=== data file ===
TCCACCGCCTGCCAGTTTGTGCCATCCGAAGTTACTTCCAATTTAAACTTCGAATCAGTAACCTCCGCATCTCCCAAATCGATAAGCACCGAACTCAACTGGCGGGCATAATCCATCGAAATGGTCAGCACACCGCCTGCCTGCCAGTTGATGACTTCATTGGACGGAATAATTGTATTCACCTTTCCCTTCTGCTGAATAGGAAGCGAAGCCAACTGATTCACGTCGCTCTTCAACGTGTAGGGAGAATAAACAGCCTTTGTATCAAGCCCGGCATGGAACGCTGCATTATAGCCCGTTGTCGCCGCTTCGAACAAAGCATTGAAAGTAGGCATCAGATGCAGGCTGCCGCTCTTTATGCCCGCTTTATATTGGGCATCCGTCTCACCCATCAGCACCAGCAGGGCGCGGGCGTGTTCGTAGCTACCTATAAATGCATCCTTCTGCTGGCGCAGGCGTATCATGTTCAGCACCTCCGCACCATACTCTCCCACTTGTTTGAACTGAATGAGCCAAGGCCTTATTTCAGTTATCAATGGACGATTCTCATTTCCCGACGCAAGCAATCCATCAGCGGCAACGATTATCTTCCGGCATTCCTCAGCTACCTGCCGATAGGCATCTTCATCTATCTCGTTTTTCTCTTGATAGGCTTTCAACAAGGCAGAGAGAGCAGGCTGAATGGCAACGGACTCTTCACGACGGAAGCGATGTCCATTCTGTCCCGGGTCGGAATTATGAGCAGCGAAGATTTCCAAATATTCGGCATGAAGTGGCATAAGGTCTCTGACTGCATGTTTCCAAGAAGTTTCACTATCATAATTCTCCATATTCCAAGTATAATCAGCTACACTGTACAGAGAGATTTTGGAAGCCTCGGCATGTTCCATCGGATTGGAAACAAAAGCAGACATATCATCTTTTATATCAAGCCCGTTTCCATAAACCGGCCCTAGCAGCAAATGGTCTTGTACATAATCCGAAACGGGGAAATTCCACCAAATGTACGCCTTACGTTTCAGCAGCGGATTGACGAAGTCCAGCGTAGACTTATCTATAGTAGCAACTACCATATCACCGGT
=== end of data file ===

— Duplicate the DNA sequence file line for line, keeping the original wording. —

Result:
TCCACCGCCTGCCAGTTTGTGCCATCCGAAGTTACTTCCAATTTAAACTTCGAATCAGTAACCTCCGCATCTCCCAAATCGATAAGCACCGAACTCAACTGGCGGGCATAATCCATCGAAATGGTCAGCACACCGCCTGCCTGCCAGTTGATGACTTCATTGGACGGAATAATTGTATTCACCTTTCCCTTCTGCTGAATAGGAAGCGAAGCCAACTGATTCACGTCGCTCTTCAACGTGTAGGGAGAATAAACAGCCTTTGTATCAAGCCCGGCATGGAACGCTGCATTATAGCCCGTTGTCGCCGCTTCGAACAAAGCATTGAAAGTAGGCATCAGATGCAGGCTGCCGCTCTTTATGCCCGCTTTATATTGGGCATCCGTCTCACCCATCAGCACCAGCAGGGCGCGGGCGTGTTCGTAGCTACCTATAAATGCATCCTTCTGCTGGCGCAGGCGTATCATGTTCAGCACCTCCGCACCATACTCTCCCACTTGTTTGAACTGAATGAGCCAAGGCCTTATTTCAGTTATCAATGGACGATTCTCATTTCCCGACGCAAGCAATCCATCAGCGGCAACGATTATCTTCCGGCATTCCTCAGCTACCTGCCGATAGGCATCTTCATCTATCTCGTTTTTCTCTTGATAGGCTTTCAACAAGGCAGAGAGAGCAGGCTGAATGGCAACGGACTCTTCACGACGGAAGCGATGTCCATTCTGTCCCGGGTCGGAATTATGAGCAGCGAAGATTTCCAAATATTCGGCATGAAGTGGCATAAGGTCTCTGACTGCATGTTTCCAAGAAGTTTCACTATCATAATTCTCCATATTCCAAGTATAATCAGCTACACTGTACAGAGAGATTTTGGAAGCCTCGGCATGTTCCATCGGATTGGAAACAAAAGCAGACATATCATCTTTTATATCAAGCCCGTTTCCATAAACCGGCCCTAGCAGCAAATGGTCTTGTACATAATCCGAAACGGGGAAATTCCACCAAATGTACGCCTTACGTTTCAGCAGCGGATTGACGAAGTCCAGCGTAGACTTATCTATAGTAGCAACTACCATATCACCGGT